When dissecting the options, consider how much space you need for exam rooms, sterilization rooms, reception areas, etc. How many people do you plan on hiring over the next five years? If you can afford it, it’s generally more cost effective to take a long-term view.
Consider also the potential for walk-ins. Ground floor clinics on busy streets are more expensive than upper-level floor clinics tucked away on side streets, but you will attract more passing trade. An experienced dental real estate broker can help to negotiate the best deal and secure landlord incentives to help with construction costs.
Invest in Core Dental Equipment
Dental equipment and technology, such as medical billing and call tracking systems, form a significant part of your upfront expenditure. Be wary of selecting the trendiest, state-of-the-art equipment; your cash flow will be severely disrupted if the investment doesn’t result in immediate revenue or expense savings.
Early in the process, find a reputable salesperson who can source quality, affordable equipment that won’t blow the bank. When choosing technology and software, it’s a good idea to read online reviews and test out any programs you’re considering.
The tax implications of equipment/technology purchases are also significant, so involve your CPA in the decision-making process.
Hire Exceptional Staff
You can’t do everything on your own, so think about hiring the right people sooner rather than later. The number of dental assistants and support staff you need, and the market salary for each position, will feed into your business plan and ultimately determine your financial projections.
If your budget can stretch to it, consider hiring a practice administrator. This role touches on every practice function — record-keeping, making collection calls, managing staff and the hundreds of decisions you need to make each day, leaving you free to grow your business.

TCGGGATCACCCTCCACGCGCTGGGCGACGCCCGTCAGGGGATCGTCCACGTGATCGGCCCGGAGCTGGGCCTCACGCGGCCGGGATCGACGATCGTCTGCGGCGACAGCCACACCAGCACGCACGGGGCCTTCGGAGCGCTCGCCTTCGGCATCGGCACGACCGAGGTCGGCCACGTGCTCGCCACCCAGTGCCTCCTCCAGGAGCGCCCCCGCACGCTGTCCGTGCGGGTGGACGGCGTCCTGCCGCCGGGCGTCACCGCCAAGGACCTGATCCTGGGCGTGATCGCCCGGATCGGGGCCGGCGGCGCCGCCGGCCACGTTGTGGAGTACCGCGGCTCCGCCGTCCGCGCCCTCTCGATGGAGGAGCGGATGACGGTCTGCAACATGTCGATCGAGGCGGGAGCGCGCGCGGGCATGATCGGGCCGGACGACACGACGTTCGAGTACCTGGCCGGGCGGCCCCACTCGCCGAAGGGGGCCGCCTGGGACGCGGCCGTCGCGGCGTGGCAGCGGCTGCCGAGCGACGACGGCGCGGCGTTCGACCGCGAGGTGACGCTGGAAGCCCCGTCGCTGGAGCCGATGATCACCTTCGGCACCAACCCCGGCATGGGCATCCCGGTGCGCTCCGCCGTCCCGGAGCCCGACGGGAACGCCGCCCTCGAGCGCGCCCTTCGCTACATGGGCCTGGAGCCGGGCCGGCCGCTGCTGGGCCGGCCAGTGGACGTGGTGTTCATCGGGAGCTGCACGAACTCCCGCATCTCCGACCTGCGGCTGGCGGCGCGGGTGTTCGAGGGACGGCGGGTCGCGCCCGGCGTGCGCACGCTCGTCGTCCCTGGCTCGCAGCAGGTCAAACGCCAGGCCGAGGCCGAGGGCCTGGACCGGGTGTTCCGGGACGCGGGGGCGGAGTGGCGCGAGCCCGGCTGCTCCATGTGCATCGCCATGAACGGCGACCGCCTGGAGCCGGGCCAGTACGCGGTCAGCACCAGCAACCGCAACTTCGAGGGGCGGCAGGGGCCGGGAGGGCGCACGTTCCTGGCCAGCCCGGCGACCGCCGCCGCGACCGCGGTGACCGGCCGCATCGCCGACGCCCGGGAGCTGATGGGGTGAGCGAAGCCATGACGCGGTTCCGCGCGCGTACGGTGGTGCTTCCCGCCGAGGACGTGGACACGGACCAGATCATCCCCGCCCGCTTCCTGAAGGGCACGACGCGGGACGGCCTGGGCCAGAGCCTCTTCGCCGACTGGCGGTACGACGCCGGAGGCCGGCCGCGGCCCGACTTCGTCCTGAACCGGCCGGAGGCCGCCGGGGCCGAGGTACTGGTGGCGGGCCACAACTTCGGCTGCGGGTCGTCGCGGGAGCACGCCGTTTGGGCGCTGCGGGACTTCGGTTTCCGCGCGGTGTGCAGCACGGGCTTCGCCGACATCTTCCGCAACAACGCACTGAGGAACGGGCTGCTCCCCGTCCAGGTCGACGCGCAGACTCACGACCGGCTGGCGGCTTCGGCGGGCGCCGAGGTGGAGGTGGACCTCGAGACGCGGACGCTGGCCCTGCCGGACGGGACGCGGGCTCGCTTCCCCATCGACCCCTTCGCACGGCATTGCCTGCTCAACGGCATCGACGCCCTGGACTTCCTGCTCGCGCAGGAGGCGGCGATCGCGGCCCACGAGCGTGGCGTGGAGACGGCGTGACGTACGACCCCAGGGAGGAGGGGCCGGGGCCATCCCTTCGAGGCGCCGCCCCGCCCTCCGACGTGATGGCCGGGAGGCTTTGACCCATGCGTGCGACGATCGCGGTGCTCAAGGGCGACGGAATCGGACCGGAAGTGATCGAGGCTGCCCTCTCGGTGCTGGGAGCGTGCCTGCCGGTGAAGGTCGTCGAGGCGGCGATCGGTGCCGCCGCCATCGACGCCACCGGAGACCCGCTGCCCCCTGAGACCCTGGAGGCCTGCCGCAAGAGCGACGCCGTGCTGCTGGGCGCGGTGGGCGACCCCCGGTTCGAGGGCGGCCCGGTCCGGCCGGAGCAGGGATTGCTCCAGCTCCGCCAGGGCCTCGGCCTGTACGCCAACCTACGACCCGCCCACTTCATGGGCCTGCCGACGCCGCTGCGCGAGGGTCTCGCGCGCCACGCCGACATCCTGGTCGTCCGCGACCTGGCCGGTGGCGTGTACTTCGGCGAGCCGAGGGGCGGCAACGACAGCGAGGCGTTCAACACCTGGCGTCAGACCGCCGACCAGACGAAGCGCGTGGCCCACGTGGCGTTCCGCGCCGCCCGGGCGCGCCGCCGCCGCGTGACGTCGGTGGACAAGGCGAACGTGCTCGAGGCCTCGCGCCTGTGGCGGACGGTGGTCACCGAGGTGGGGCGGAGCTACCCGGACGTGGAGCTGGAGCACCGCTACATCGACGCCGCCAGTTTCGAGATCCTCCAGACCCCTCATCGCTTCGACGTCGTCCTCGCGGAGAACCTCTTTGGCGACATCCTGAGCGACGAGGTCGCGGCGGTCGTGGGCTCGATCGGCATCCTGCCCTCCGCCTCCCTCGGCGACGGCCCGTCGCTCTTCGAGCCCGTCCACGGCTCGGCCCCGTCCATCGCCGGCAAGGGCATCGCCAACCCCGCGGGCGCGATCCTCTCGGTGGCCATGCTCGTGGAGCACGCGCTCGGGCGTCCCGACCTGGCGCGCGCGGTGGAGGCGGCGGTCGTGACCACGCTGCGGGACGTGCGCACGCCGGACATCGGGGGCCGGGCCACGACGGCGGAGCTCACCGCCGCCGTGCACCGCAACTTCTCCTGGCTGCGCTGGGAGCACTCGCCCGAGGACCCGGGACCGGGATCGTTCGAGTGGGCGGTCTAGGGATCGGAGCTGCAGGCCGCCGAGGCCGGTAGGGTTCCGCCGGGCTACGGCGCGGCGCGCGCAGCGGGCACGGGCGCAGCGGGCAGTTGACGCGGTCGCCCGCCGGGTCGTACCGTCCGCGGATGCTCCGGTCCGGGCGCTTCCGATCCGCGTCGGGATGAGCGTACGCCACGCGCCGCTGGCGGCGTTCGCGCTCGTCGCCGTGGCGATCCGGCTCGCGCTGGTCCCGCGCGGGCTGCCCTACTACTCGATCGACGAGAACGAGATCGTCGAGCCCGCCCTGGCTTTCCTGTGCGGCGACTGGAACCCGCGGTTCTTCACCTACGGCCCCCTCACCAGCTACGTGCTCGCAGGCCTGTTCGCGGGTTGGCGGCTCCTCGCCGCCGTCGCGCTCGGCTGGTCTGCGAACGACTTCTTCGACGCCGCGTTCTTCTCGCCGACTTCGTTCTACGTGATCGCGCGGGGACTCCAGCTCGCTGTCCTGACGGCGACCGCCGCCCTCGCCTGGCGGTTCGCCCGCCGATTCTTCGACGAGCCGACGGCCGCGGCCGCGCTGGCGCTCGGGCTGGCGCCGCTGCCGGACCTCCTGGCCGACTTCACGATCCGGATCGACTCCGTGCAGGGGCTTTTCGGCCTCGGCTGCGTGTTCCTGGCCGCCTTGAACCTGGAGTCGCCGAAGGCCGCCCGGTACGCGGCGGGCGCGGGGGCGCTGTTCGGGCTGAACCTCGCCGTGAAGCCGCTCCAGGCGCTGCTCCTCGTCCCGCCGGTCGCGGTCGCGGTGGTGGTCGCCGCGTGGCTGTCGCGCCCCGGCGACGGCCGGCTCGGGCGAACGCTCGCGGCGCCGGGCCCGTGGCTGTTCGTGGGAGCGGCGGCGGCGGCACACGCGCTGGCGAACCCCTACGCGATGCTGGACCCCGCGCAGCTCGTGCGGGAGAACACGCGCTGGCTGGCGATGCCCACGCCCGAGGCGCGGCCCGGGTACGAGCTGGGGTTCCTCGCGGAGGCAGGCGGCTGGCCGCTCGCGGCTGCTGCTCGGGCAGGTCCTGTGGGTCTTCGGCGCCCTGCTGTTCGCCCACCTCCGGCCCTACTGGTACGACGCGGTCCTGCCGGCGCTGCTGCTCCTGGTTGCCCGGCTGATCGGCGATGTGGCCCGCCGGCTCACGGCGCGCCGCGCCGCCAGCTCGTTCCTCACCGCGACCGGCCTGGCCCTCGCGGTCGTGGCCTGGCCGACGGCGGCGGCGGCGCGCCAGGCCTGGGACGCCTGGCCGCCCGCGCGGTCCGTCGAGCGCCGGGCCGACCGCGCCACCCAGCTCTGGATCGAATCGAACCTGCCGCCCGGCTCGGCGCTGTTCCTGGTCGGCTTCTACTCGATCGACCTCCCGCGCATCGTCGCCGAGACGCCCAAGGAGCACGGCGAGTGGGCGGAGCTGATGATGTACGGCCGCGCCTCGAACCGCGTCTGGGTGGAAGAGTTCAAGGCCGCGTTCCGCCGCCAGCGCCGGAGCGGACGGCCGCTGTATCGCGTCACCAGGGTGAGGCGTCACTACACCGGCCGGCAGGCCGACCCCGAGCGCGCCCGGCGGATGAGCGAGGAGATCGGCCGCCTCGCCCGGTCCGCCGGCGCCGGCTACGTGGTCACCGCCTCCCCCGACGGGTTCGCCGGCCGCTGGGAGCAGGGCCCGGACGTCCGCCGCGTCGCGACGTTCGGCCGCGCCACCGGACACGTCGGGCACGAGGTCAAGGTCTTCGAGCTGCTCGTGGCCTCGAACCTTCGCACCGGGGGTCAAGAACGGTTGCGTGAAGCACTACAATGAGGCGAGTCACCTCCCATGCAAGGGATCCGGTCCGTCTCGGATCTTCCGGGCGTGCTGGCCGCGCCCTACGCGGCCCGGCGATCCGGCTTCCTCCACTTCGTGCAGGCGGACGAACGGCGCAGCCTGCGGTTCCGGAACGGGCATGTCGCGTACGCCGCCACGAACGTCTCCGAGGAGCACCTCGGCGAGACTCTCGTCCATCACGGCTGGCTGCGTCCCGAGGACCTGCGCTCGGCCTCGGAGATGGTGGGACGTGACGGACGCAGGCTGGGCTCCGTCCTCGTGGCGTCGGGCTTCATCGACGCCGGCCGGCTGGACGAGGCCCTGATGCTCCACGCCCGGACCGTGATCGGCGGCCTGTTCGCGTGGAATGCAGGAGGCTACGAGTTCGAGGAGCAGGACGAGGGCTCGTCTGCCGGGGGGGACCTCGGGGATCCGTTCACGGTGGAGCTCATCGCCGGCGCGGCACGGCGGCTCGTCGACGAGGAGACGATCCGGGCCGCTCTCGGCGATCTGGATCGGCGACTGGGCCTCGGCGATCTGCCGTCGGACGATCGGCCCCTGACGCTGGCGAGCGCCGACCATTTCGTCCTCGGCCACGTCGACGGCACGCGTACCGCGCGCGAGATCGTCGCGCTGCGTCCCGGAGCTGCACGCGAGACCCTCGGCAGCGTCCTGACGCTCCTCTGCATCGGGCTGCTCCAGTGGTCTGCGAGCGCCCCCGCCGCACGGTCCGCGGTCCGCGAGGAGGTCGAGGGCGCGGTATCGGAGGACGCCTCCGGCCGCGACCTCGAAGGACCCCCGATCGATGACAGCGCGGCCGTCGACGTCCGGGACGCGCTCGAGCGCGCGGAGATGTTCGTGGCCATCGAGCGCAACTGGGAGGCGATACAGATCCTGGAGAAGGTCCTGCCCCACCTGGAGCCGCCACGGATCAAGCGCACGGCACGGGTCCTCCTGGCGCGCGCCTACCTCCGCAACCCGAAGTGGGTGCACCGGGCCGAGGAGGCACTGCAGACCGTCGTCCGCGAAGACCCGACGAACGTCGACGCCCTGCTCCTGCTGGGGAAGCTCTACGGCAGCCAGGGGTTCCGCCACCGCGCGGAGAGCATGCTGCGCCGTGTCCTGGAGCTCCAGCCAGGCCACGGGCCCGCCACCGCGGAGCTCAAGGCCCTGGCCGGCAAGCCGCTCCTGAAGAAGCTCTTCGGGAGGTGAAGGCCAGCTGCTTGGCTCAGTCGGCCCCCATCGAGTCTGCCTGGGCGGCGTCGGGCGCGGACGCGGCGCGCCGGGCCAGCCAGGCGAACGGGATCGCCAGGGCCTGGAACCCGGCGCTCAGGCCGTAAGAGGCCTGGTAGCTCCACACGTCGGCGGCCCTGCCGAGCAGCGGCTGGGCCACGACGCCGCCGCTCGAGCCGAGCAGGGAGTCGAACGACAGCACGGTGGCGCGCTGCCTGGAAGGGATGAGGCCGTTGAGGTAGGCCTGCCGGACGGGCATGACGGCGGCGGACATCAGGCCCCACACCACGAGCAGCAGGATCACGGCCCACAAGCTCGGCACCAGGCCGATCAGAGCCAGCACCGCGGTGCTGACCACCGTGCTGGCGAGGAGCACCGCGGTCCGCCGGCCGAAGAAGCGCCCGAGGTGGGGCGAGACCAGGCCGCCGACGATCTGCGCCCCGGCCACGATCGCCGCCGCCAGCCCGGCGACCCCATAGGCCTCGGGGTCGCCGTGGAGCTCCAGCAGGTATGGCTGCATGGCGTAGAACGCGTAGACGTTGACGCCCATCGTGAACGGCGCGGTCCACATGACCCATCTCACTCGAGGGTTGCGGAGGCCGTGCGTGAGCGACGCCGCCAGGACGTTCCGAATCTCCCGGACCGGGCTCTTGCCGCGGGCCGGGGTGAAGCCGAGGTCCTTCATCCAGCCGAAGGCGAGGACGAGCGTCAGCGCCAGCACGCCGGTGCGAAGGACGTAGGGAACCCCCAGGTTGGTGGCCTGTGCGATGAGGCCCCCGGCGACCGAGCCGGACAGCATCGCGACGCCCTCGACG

Get Patients Through the Door
The cheapest and easiest method of attracting patients is online. An informative website and social media accounts are low-cost and straightforward to manage; strong signage is also crucial, and strategic advertising campaigns can be highly effective, too. Consider hiring an online marketing firm to “brand” your practice and bring patients through the door.
Don’t delay in creating a marketing plan. It can take several months to begin seeing the results of a marketing campaign, so kick things off at least six months before the grand opening.
Starting a new dental practice is a lot of work, and it’s easy to pour money down the drain if you don’t know what you’re doing. Success comes from having a clearly articulated business plan, tight control over the financials, a trusted team of professional advisors and a passion for delivering exceptional service to your patients. Get the fundamentals right, and you stand a far better chance of building a profitable business.
Goldin Peiser & Peiser has extensive experience in working with dentists in the start-up phase of their practice. Contact GPP today!
Note: This content is accurate as of the date published above and is subject to change. Please seek professional advice before acting on any matter contained in this article.